Earthquake-proof tables designed in Israel are ready to protect students in Taiwan’s ancient city of Tainan.
Following the February 2016 earthquake in Tainan, Asher Yarden, head of the Israel Economic and Cultural Office in Taipei, decided to cancel the office’s Israel Independence Day celebration and use the budget to purchase the Israeli-designed tables and donate them to the city in southern Taiwan. Two of the desks are on display in an exhibition on disaster-prevention education, and the rest are for eight elementary and junior high schools that were damaged in the quake.
The earthquake-proof table, engineered to shield two students from a ton of debris, is an Israeli innovation designed as a final project by student Arthur Brutter at the Bezalel Academy of Arts and Design’s Industrial Design Department. The tables use standard metal profiles and a single plywood panel, so they are relatively inexpensive to construct anywhere. The trick is in the geometric shape and special combination of profiles of different sizes, which create predictable crush zones.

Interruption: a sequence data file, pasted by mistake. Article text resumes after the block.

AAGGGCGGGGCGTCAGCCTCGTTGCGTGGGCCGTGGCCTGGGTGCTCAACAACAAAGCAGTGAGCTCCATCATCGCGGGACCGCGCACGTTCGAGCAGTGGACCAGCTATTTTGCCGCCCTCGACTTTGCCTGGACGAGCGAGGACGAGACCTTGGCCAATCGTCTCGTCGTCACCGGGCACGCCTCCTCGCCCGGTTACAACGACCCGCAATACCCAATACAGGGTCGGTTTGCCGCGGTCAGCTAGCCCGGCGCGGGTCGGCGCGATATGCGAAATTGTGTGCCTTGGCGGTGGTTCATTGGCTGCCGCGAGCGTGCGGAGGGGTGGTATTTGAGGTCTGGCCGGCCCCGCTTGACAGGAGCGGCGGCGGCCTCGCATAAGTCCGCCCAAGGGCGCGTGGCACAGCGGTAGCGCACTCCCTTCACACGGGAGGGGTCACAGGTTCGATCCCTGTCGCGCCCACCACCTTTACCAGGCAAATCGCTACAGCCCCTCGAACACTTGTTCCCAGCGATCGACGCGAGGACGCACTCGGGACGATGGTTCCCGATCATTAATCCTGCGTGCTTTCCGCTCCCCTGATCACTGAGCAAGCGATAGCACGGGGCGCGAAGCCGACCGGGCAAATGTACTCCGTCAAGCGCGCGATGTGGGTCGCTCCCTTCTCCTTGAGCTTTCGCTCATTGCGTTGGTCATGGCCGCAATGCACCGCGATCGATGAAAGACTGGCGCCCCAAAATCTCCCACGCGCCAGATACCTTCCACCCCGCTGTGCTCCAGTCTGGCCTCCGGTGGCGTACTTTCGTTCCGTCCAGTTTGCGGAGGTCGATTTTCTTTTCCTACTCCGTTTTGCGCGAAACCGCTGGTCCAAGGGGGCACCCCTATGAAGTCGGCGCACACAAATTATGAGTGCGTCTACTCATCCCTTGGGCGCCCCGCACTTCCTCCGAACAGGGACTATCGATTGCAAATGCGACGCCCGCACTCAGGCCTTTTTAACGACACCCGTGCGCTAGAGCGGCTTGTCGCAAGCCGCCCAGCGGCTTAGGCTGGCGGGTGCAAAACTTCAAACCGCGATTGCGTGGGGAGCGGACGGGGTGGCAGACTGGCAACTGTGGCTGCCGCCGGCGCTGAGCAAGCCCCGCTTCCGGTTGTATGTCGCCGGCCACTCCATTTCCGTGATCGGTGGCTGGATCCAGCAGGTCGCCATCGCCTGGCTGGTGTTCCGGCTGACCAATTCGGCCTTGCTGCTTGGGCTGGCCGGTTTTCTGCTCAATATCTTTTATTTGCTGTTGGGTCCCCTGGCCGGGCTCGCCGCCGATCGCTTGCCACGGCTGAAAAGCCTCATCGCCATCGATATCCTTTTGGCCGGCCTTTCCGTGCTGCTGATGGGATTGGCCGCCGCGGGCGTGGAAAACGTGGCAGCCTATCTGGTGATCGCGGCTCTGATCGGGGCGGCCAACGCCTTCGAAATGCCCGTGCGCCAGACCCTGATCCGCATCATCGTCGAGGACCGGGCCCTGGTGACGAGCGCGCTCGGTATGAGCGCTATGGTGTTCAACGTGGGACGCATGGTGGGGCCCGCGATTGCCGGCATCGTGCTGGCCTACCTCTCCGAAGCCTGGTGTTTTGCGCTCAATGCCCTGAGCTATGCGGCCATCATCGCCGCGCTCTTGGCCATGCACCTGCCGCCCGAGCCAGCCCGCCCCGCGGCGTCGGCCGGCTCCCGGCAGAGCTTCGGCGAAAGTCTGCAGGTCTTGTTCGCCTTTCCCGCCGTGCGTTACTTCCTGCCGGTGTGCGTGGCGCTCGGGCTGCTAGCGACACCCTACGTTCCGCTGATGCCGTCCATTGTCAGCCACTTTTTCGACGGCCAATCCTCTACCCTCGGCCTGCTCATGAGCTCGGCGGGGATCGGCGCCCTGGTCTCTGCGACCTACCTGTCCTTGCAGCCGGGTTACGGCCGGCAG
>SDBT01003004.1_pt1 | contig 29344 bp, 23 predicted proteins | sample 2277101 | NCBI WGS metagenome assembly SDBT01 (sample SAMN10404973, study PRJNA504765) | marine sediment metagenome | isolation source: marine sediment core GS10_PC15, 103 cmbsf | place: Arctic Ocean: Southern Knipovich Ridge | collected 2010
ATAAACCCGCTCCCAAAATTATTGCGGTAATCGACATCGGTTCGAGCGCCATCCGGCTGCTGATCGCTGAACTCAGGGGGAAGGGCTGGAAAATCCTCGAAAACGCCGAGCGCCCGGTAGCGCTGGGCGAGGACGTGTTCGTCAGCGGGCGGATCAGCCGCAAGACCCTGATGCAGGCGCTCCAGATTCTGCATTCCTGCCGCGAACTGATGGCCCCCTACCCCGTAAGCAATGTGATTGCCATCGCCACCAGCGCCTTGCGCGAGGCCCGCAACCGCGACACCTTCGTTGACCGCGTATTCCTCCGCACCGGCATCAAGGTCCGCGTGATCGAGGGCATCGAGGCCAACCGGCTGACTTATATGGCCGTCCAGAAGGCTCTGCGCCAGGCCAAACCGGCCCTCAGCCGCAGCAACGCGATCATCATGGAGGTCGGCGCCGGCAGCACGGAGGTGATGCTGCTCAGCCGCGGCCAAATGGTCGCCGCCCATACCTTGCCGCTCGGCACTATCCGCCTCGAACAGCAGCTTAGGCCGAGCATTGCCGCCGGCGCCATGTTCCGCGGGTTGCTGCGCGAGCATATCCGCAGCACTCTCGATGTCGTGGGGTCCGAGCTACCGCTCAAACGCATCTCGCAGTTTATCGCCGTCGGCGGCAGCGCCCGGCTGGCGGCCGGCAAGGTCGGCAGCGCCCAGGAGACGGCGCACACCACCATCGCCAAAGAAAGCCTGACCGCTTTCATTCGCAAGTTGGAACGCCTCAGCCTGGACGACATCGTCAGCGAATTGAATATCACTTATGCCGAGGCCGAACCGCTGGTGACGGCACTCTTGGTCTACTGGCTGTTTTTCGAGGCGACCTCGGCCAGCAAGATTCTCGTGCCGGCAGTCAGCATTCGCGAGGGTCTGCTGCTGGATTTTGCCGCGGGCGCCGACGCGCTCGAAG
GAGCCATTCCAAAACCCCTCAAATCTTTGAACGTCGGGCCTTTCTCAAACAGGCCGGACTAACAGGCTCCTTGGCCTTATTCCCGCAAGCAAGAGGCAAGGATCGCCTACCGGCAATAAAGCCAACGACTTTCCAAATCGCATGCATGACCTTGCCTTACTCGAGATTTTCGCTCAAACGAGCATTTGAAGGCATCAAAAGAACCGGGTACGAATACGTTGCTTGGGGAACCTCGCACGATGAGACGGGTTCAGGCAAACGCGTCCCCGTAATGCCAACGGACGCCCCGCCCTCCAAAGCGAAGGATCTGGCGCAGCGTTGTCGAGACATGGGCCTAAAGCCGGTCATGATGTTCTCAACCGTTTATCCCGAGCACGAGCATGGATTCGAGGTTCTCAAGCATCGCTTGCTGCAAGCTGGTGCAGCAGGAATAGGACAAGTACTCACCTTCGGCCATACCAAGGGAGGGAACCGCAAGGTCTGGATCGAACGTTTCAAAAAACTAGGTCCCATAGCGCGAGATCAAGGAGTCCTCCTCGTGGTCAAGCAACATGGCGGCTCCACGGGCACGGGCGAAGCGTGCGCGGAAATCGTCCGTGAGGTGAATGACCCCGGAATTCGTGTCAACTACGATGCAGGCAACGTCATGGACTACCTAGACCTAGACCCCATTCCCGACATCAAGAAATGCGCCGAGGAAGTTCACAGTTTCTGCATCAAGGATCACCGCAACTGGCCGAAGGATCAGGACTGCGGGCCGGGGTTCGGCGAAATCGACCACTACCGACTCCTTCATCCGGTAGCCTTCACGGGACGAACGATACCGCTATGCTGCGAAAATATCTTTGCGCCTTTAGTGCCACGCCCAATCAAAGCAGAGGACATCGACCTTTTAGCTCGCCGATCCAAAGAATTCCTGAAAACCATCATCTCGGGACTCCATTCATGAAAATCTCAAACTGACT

Ducking under a sturdy desk improves the odds of ending up in a “survivable void space” if the building collapses. The space under a sturdy table or desk is likely to remain even if the building collapses.